36. I wonder how many "I would never use an OM-D for weddings or X" folks have actually used an OM-D. I own one, and repeat, the camera is amazing. I wouldn't hesitate to use it for weddings and it especially shines in low light. Where it fails is action. Any EVF camera I have tried (up to Sony's A65) is simply, totally outclassed by any OVF camera in that area. I'd be curious to hear from any non-fanboy if Sony's A99 is up to snuff in that regard.
     
  37. Patrick S [​IMG][​IMG], Dec 26, 2012; 11:53 a.m.
    I wonder how many "I would never use an OM-D for weddings or X" folks have actually used an OM-D. [...] Where it fails is action.​
    Because things never happen quickly at a wedding, and you're never going to have to take a photo of someone throwing something, followed by another photo 15 feet away a split-second later. And it will never be dark when you're doing this.
    Also, weddings are never about appearances, and I'm sure that not a single client will ever see a little tiny camera, and think that you look like an amateur, and people will get out of your way just as well as if you were using a giant camera with a huge lens.
    I've never tried to use an A99 for a wedding, but there's no way I'd use an A77, unless it was my only camera. Since the A99 is the same pixel count and the sensor is twice as big, I'm assuming that the ISO is one stop better/cleaner. That would put it roughly on par with my D7000, which still has better AF performance in low light, due to seeing all of the image with the AF sensors, instead of some of it. And it costs a third the price.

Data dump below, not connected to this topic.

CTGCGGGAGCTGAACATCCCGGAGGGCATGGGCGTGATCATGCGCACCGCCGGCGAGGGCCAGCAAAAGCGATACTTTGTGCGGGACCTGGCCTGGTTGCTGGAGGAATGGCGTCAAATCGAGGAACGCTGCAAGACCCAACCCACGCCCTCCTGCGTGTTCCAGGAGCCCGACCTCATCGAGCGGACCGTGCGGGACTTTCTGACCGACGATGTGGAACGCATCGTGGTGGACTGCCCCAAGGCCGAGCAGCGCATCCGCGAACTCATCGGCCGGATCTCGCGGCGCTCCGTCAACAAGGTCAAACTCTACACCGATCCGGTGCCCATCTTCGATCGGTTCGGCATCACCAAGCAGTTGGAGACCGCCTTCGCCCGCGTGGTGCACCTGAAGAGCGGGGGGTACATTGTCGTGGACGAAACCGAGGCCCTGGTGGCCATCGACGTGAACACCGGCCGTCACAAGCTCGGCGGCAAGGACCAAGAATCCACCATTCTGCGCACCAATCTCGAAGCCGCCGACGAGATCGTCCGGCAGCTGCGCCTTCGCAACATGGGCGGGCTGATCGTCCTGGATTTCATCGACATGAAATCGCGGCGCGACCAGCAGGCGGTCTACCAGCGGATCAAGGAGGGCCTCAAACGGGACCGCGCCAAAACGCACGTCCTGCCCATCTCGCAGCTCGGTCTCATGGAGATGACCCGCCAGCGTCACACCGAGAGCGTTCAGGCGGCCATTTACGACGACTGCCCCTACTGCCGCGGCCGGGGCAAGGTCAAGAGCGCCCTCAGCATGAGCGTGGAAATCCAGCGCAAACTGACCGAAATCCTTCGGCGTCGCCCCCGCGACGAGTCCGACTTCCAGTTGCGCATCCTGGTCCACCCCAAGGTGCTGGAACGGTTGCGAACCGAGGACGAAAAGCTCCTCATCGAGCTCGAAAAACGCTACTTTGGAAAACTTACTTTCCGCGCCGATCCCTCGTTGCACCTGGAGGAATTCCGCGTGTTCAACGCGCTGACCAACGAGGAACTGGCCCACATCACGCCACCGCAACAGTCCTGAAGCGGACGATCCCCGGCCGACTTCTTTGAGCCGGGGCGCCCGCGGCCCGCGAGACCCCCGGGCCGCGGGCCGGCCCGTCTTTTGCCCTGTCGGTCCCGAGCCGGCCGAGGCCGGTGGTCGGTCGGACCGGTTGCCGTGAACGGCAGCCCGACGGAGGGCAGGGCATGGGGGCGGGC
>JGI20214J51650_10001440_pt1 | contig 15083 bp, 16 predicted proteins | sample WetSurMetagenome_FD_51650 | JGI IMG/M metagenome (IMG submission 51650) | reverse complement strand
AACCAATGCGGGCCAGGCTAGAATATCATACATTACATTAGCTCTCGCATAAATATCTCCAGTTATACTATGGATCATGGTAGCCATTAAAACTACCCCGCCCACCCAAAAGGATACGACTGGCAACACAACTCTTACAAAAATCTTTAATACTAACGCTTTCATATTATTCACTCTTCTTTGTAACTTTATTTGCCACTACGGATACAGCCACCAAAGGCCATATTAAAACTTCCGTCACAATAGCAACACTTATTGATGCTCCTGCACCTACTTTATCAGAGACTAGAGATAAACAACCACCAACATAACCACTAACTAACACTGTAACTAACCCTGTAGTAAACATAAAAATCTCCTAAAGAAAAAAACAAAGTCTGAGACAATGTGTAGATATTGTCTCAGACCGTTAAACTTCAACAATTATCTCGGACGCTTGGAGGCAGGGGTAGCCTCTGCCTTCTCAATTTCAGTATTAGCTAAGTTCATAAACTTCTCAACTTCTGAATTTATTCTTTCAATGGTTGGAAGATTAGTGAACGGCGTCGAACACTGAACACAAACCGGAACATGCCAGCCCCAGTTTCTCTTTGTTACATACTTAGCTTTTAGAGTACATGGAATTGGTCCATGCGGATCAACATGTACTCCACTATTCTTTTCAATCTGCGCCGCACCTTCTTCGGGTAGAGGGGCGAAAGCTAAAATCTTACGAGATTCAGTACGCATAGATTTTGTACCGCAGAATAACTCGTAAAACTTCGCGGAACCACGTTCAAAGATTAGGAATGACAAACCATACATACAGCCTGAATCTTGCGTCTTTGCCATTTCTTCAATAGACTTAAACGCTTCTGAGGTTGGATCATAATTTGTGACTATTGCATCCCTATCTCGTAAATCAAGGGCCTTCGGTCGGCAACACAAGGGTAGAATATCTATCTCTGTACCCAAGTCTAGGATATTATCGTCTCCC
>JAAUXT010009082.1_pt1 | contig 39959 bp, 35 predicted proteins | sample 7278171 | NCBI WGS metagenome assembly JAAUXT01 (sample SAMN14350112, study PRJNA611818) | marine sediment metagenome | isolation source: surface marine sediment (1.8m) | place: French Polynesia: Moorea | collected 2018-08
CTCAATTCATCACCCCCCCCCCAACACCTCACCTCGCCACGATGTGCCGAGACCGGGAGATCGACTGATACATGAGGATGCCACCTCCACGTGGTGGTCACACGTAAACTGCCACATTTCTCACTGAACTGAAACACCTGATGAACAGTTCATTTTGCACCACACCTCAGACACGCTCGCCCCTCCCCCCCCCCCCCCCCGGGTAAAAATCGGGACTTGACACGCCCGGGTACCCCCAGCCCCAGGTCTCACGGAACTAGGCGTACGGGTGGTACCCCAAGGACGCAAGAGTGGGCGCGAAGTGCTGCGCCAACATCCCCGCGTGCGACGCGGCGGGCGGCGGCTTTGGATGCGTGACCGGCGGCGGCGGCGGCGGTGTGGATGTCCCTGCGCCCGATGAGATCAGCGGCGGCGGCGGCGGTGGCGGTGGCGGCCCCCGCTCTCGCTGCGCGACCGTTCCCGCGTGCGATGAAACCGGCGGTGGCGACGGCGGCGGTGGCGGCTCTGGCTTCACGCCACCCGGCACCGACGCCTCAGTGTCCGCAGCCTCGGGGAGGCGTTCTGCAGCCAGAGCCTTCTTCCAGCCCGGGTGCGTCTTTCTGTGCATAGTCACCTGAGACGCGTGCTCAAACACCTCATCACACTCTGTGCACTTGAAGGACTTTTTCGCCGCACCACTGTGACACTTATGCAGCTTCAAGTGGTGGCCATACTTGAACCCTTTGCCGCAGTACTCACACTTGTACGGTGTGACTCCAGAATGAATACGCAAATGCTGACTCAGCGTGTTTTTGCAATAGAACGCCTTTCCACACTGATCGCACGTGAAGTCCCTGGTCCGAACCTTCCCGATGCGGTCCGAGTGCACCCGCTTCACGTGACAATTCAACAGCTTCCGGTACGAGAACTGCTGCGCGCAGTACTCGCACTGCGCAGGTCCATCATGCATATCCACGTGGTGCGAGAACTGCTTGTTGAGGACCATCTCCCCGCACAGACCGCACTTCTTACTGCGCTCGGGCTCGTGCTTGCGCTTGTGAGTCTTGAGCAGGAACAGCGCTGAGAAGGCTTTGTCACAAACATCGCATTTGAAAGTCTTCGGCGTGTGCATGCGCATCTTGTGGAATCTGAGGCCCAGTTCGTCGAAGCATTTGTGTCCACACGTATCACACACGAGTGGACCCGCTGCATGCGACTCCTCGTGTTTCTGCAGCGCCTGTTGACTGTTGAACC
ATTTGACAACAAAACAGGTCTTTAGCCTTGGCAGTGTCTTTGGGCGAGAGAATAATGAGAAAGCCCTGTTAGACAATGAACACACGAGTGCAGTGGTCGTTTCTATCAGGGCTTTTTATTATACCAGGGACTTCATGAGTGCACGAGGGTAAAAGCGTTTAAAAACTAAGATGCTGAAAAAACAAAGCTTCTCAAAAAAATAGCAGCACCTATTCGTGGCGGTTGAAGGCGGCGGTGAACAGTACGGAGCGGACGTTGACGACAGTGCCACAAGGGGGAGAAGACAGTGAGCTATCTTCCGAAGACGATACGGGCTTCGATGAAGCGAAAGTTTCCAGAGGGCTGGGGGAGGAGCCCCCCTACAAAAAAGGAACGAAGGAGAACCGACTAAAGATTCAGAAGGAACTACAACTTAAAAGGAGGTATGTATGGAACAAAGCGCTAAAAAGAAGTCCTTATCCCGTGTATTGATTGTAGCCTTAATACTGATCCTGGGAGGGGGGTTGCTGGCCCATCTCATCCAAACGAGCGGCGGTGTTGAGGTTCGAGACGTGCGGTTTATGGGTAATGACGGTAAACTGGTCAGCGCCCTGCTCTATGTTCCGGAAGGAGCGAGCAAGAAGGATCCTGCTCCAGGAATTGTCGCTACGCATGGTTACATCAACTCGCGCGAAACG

It's not about whether or not a certain camera is capable of taking nice photos, Patrick. It's about whether or not something else that costs a similar amount is better for the same purpose. We've all seen some beautiful iPhone wedding photography, and a Google search will bring up great photos of every type from every camera. I can even show you some nice 6x6s and 4x5s I've shot for weddings. But it's a pain in the but, it's neither consistent nor practical, and there are better choices. I only do that stuff for friends, really.
     
  38. This must be like the discussion that took place when "Full Frame" 35mm began to replace medium format as the format of choice.
     
  39. Where it fails is action. Any EVF camera I have tried (up to Sony's A65) is simply, totally outclassed by any OVF camera in that area. I'd be curious to hear from any non-fanboy if Sony's A99 is up to snuff in that regard.​
    Ha, what rubbish!...Sony SLTs have phased based AF just like any DSLR. You just used a low end AF module SLT in the A65...
     
  40. Leslie Cheung [​IMG], Dec 26, 2012; 01:47 p.m.